Class 2 – Gases. This class has 3 divisions. 2.1 – flammable gases (such as acetylene, hydrogen, and propane). 2.2 – non-flammable & non-toxic gases (such as nitrogen, neon, and carbon dioxide) 2.3 – toxic gases (such as fluorine, chlorine, and hydrogen cyanide – liable to cause death or serious injury to human health if inhaled).
Class 3 – Flammable liquids. These are all types of liquids that have a flash point less or equal to 60oC measured according to the UN Recommendations or intends or expected to be at a temperature-controlled trailer that is greater than or equal to their flash point at any time while the substances are in transport. Flammable liquids included in Class 3 settles in one of the following packing groups:
Packing Group I, if they have an initial boiling point of 35°C or less at an absolute pressure of 101.3 kPa and any flash point, such as diethyl ether or carbon disulfide;
Packing Group II, if they have an initial boiling point greater than 35°C at an absolute pressure of 101.3 kPa and a flash point less than 23°C, such as gasoline (petrol) and acetone; or
Packing Group III, if the criteria for inclusion in Packing Group I or II are not met, such as kerosene and diesel.
Class 4 – Flammable Solids. These are substances liable to spontaneous combustion or substances that emit flammable gases in contact with water (the so-called water-reactive substances).
This class also has 3 divisions:
Class 4.1 – flammable solids (such as nitrocellulose, magnesium, safety or strike-anywhere matches);
Class 4.2 – substances liable to spontaneous combustion (such as aluminum alkyls, white phosphorus);
Class 4.3, water-reactive substances (such as sodium, calcium, potassium, calcium carbide).
Class 5 – Oxidizing substances and organic peroxides with a division for each of the two categories.
Oxidizing Substances (5.1) yield oxygen thereby causes or contributes to the combustion of other material. Examples: calcium hypochlorite, ammonium nitrate, hydrogen peroxide, potassium permanganate),
Organic peroxides (5.2) consists of substances that: – are thermally unstable, – are liable to undergo exothermic self-accelerating decomposition – are liable to explosive decomposition, – burn fast, – are sensitive to impact of friction, – react dangerously with other substances or – cause damages to the eyes. Examples: benzoyl peroxides, cumene hydroperoxide.
Class 6 – Toxic and infectious substances. This class has also 2 divisions:
– 6.1 – Toxic substances, that are liable to cause death or serious injury or to harm human health if swallowed or inhaled or if they come into contact with human skin. Examples: potassium cyanide, mercuric chloride, pesticides, methylene chloride. – 6.2 – infectious substances. The World Health Organization (WHO) divides the 6.2 class into two categories: Category A: Infectious; and Category B: Samples (virus cultures, pathology specimens, used intravenous needles).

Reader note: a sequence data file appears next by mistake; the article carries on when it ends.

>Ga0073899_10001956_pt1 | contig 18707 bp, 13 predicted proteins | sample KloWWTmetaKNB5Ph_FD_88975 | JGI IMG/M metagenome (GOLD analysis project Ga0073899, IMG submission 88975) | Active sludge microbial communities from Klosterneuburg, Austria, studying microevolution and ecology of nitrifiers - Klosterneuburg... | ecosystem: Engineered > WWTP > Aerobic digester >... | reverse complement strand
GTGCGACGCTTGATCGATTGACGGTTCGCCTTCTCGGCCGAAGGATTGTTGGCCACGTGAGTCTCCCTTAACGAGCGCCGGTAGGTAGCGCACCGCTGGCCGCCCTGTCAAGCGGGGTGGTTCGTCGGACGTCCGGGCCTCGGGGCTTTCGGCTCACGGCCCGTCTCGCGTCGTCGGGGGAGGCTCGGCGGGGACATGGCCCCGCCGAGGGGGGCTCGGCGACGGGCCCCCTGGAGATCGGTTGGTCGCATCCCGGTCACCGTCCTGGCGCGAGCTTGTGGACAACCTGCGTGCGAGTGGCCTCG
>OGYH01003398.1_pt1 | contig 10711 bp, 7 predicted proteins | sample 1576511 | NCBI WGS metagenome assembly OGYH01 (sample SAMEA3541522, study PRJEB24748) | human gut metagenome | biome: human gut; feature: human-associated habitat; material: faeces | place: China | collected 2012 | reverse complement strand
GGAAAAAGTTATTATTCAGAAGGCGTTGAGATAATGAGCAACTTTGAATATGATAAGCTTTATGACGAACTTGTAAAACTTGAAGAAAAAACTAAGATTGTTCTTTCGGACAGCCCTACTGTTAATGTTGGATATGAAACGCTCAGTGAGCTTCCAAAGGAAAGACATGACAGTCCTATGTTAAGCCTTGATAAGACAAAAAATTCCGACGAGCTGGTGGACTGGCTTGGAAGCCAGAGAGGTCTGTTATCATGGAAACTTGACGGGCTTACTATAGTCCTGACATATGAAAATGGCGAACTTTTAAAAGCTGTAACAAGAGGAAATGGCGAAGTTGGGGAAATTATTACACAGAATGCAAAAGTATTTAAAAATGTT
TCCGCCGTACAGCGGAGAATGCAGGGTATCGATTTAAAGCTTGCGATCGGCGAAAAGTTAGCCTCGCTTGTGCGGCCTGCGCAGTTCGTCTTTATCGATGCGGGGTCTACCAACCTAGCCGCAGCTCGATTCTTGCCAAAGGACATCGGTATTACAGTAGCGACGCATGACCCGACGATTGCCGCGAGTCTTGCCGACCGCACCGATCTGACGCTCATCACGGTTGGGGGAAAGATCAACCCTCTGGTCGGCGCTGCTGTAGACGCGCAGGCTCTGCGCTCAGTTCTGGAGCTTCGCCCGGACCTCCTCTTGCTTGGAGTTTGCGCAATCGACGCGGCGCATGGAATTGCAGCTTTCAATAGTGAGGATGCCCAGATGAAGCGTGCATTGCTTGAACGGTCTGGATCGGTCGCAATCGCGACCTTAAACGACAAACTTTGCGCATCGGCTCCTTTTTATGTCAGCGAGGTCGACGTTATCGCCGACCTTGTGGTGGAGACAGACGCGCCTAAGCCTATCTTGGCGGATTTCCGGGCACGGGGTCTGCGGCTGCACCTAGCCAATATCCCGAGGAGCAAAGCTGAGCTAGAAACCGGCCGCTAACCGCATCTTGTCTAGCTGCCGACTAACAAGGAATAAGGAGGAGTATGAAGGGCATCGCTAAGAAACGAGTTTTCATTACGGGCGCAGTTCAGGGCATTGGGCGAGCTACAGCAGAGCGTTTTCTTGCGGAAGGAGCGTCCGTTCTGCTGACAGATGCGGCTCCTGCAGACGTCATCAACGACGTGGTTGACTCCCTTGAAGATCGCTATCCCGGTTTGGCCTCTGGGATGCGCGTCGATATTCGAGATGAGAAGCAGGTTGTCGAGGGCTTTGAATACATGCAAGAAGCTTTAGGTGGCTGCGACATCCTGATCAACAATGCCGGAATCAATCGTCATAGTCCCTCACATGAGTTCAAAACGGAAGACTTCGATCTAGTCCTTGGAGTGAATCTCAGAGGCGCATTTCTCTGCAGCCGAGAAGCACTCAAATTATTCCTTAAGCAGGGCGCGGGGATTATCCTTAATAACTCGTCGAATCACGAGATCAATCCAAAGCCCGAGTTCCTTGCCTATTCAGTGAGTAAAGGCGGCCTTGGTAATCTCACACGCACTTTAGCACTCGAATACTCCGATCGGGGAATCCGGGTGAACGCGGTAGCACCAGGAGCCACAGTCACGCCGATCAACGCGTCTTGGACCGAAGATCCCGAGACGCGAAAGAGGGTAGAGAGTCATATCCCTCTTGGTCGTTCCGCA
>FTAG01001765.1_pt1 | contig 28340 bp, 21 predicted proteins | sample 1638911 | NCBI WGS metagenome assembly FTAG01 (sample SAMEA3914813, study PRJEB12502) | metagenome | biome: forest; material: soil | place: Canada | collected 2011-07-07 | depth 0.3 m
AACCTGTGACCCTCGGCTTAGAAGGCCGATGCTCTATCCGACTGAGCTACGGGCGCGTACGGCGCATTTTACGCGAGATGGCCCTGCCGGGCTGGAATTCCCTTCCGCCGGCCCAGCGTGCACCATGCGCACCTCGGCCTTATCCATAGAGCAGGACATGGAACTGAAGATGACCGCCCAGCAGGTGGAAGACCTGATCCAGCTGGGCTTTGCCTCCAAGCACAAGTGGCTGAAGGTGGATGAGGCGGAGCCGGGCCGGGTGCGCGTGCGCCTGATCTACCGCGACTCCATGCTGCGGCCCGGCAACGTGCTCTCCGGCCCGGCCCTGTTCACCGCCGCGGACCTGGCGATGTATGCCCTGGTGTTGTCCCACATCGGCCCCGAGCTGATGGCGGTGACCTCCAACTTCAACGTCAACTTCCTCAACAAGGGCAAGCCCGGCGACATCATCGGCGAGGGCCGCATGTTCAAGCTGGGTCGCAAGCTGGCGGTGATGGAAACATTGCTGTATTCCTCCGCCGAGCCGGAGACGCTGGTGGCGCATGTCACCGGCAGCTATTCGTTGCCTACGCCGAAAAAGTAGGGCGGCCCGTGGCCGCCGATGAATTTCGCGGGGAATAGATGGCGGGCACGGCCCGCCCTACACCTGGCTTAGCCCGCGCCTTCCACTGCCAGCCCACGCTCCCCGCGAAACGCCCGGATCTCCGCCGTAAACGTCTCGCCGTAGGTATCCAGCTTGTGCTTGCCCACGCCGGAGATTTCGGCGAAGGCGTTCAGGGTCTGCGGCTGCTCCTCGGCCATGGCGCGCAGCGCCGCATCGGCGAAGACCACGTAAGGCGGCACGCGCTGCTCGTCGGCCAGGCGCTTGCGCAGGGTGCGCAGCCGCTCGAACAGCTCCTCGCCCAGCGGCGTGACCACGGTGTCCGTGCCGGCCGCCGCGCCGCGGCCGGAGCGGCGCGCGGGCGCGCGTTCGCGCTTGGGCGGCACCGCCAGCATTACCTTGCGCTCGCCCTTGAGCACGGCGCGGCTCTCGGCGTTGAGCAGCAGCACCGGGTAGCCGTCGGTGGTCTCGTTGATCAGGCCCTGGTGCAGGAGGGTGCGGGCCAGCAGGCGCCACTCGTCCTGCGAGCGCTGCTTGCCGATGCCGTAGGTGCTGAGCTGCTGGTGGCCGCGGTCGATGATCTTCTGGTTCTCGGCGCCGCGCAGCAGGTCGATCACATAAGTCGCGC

Class 7 – Radioactive materials that have no divisions. These are substances which emit ionizing radiation (such as uranium, plutonium).
Class 8 – Corrosives. These are substances that attack the human skin. They may cause permanent or temporary damage by destroying skin layers and tissues. Examples: sulfuric acid, hydrochloric acid).
Class 9 – Miscellaneous products, substances or organisms. They are hazardous substances that do not fall into the other categories. Examples: such as asbestos, air-bag inflators, self-inflating life rafts, dry ice.
How to legally transport dangerous goods by road in Canada or to the US
As shown before, a consignor or shipper of dangerous goods has more responsibilities.
In Canada, a consignor is a person who is named in a shipping document as the consignor, or who imports or will import dangerous goods into Canada, or, if neither of the first two points applies, who has possession of dangerous goods immediately before they are in transport.
Before importing dangerous goods, or allowing a trucking company in Canada to take possession of dangerous goods for transport, the consignor must fulfill two major obligations :
display of the required safety marks on each small and large means of containment that contain dangerous goods;
provide the carrier or truck driver with the safety marks for the dangerous goods that he is offering for transport or importing and that he offers for transport in large means of containment
A dangerous goods safety mark can be a label, placard, orange panel, sign, mark, letter, word, number or abbreviation. Also any combination of these things. Usually, labels are for small packages ( capacity less or equal to 450 L ) and placards are for greater than 450 L package means.